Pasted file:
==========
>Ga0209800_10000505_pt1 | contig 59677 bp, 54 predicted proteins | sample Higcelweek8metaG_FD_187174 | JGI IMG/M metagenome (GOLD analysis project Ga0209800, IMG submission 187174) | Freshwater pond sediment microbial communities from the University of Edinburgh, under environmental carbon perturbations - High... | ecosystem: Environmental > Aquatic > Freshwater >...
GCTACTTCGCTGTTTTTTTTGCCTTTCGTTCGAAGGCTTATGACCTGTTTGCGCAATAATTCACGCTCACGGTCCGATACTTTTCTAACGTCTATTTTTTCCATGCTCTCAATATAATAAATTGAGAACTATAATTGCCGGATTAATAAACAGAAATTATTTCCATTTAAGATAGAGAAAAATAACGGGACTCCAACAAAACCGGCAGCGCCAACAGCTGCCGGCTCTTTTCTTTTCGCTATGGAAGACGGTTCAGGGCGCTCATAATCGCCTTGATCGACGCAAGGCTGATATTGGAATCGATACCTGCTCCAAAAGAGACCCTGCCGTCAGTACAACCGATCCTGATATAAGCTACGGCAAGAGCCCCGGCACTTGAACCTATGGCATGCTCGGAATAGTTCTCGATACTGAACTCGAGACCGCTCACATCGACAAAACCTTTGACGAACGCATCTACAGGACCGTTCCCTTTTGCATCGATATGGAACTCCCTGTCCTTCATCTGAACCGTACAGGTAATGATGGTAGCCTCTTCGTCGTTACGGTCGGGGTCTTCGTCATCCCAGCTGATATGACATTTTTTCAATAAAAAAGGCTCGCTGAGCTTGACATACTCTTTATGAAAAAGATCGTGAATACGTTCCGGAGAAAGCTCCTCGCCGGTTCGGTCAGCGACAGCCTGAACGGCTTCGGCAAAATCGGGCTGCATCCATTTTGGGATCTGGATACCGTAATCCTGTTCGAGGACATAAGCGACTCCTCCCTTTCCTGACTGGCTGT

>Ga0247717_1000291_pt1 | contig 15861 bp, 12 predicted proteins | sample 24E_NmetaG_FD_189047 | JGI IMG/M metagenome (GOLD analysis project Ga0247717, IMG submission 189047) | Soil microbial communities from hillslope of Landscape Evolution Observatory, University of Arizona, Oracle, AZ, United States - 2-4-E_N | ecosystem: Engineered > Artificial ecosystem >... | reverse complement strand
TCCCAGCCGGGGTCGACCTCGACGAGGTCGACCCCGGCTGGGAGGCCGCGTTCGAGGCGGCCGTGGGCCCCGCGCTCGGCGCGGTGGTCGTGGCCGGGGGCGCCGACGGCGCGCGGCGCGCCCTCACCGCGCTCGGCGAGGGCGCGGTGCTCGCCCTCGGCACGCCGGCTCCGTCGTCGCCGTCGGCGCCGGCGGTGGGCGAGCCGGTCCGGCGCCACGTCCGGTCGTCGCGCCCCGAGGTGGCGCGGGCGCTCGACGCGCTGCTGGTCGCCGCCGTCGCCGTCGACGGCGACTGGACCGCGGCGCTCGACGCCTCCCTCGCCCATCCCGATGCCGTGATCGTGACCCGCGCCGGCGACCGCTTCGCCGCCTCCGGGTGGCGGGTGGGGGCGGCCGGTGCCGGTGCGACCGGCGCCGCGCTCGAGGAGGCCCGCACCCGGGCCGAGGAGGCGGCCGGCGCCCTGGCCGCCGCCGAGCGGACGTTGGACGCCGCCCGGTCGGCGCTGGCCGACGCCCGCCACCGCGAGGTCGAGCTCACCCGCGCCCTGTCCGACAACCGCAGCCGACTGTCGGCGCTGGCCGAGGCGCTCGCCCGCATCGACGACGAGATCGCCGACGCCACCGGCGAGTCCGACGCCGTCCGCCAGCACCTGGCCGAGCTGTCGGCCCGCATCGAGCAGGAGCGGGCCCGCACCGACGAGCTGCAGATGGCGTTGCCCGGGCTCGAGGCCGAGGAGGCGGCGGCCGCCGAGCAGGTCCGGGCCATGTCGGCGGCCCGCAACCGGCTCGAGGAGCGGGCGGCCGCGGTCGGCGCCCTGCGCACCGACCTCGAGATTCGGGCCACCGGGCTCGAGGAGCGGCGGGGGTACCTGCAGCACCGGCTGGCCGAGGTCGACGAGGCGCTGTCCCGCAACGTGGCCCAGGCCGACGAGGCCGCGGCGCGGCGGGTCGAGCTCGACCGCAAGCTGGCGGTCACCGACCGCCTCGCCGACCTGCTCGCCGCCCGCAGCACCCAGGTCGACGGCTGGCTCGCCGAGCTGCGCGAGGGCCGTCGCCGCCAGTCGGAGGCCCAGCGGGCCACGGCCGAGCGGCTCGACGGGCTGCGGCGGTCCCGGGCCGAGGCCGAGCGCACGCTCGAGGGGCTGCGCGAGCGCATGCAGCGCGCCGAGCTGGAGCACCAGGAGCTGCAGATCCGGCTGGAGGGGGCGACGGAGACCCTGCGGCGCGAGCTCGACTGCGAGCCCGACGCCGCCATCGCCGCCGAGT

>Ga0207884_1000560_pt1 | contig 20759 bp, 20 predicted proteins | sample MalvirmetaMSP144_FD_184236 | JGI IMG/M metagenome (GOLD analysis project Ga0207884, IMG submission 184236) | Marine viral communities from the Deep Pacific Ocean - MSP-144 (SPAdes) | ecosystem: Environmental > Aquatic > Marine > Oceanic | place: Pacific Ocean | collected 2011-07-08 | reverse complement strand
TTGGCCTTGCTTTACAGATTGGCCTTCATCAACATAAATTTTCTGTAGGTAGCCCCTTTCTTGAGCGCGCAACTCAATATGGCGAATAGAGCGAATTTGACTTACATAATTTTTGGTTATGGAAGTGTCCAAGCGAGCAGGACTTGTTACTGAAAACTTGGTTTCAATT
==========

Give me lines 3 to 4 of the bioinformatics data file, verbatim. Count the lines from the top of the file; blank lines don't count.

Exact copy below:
>Ga0247717_1000291_pt1 | contig 15861 bp, 12 predicted proteins | sample 24E_NmetaG_FD_189047 | JGI IMG/M metagenome (GOLD analysis project Ga0247717, IMG submission 189047) | Soil microbial communities from hillslope of Landscape Evolution Observatory, University of Arizona, Oracle, AZ, United States - 2-4-E_N | ecosystem: Engineered > Artificial ecosystem >... | reverse complement strand
TCCCAGCCGGGGTCGACCTCGACGAGGTCGACCCCGGCTGGGAGGCCGCGTTCGAGGCGGCCGTGGGCCCCGCGCTCGGCGCGGTGGTCGTGGCCGGGGGCGCCGACGGCGCGCGGCGCGCCCTCACCGCGCTCGGCGAGGGCGCGGTGCTCGCCCTCGGCACGCCGGCTCCGTCGTCGCCGTCGGCGCCGGCGGTGGGCGAGCCGGTCCGGCGCCACGTCCGGTCGTCGCGCCCCGAGGTGGCGCGGGCGCTCGACGCGCTGCTGGTCGCCGCCGTCGCCGTCGACGGCGACTGGACCGCGGCGCTCGACGCCTCCCTCGCCCATCCCGATGCCGTGATCGTGACCCGCGCCGGCGACCGCTTCGCCGCCTCCGGGTGGCGGGTGGGGGCGGCCGGTGCCGGTGCGACCGGCGCCGCGCTCGAGGAGGCCCGCACCCGGGCCGAGGAGGCGGCCGGCGCCCTGGCCGCCGCCGAGCGGACGTTGGACGCCGCCCGGTCGGCGCTGGCCGACGCCCGCCACCGCGAGGTCGAGCTCACCCGCGCCCTGTCCGACAACCGCAGCCGACTGTCGGCGCTGGCCGAGGCGCTCGCCCGCATCGACGACGAGATCGCCGACGCCACCGGCGAGTCCGACGCCGTCCGCCAGCACCTGGCCGAGCTGTCGGCCCGCATCGAGCAGGAGCGGGCCCGCACCGACGAGCTGCAGATGGCGTTGCCCGGGCTCGAGGCCGAGGAGGCGGCGGCCGCCGAGCAGGTCCGGGCCATGTCGGCGGCCCGCAACCGGCTCGAGGAGCGGGCGGCCGCGGTCGGCGCCCTGCGCACCGACCTCGAGATTCGGGCCACCGGGCTCGAGGAGCGGCGGGGGTACCTGCAGCACCGGCTGGCCGAGGTCGACGAGGCGCTGTCCCGCAACGTGGCCCAGGCCGACGAGGCCGCGGCGCGGCGGGTCGAGCTCGACCGCAAGCTGGCGGTCACCGACCGCCTCGCCGACCTGCTCGCCGCCCGCAGCACCCAGGTCGACGGCTGGCTCGCCGAGCTGCGCGAGGGCCGTCGCCGCCAGTCGGAGGCCCAGCGGGCCACGGCCGAGCGGCTCGACGGGCTGCGGCGGTCCCGGGCCGAGGCCGAGCGCACGCTCGAGGGGCTGCGCGAGCGCATGCAGCGCGCCGAGCTGGAGCACCAGGAGCTGCAGATCCGGCTGGAGGGGGCGACGGAGACCCTGCGGCGCGAGCTCGACTGCGAGCCCGACGCCGCCATCGCCGCCGAGT